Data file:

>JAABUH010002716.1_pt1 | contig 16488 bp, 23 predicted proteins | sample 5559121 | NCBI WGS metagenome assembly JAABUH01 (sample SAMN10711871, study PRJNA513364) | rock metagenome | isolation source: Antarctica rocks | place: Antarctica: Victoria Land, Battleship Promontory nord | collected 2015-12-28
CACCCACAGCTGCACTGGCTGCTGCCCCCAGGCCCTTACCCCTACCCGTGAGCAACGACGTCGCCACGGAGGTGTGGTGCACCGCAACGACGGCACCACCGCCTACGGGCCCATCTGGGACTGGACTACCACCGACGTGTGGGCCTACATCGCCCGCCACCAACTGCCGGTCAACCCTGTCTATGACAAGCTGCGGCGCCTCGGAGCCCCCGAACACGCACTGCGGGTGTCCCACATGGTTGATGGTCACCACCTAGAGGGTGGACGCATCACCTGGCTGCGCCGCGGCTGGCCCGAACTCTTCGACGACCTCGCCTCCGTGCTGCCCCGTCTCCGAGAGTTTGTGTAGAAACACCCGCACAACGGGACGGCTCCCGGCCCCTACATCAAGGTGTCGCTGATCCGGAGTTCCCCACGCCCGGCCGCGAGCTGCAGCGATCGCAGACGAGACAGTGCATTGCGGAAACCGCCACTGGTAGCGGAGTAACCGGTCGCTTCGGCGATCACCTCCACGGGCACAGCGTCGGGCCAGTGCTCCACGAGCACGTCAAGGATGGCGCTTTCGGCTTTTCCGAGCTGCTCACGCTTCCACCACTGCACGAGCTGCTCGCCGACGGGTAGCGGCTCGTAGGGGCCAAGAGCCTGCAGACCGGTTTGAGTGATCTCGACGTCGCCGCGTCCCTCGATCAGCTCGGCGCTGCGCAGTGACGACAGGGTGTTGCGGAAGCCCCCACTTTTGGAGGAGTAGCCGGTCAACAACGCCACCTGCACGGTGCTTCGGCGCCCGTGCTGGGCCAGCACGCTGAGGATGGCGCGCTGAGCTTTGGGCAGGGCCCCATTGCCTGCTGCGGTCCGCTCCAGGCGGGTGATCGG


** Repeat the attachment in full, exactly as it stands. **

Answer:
>JAABUH010002716.1_pt1 | contig 16488 bp, 23 predicted proteins | sample 5559121 | NCBI WGS metagenome assembly JAABUH01 (sample SAMN10711871, study PRJNA513364) | rock metagenome | isolation source: Antarctica rocks | place: Antarctica: Victoria Land, Battleship Promontory nord | collected 2015-12-28
CACCCACAGCTGCACTGGCTGCTGCCCCCAGGCCCTTACCCCTACCCGTGAGCAACGACGTCGCCACGGAGGTGTGGTGCACCGCAACGACGGCACCACCGCCTACGGGCCCATCTGGGACTGGACTACCACCGACGTGTGGGCCTACATCGCCCGCCACCAACTGCCGGTCAACCCTGTCTATGACAAGCTGCGGCGCCTCGGAGCCCCCGAACACGCACTGCGGGTGTCCCACATGGTTGATGGTCACCACCTAGAGGGTGGACGCATCACCTGGCTGCGCCGCGGCTGGCCCGAACTCTTCGACGACCTCGCCTCCGTGCTGCCCCGTCTCCGAGAGTTTGTGTAGAAACACCCGCACAACGGGACGGCTCCCGGCCCCTACATCAAGGTGTCGCTGATCCGGAGTTCCCCACGCCCGGCCGCGAGCTGCAGCGATCGCAGACGAGACAGTGCATTGCGGAAACCGCCACTGGTAGCGGAGTAACCGGTCGCTTCGGCGATCACCTCCACGGGCACAGCGTCGGGCCAGTGCTCCACGAGCACGTCAAGGATGGCGCTTTCGGCTTTTCCGAGCTGCTCACGCTTCCACCACTGCACGAGCTGCTCGCCGACGGGTAGCGGCTCGTAGGGGCCAAGAGCCTGCAGACCGGTTTGAGTGATCTCGACGTCGCCGCGTCCCTCGATCAGCTCGGCGCTGCGCAGTGACGACAGGGTGTTGCGGAAGCCCCCACTTTTGGAGGAGTAGCCGGTCAACAACGCCACCTGCACGGTGCTTCGGCGCCCGTGCTGGGCCAGCACGCTGAGGATGGCGCGCTGAGCTTTGGGCAGGGCCCCATTGCCTGCTGCGGTCCGCTCCAGGCGGGTGATCGG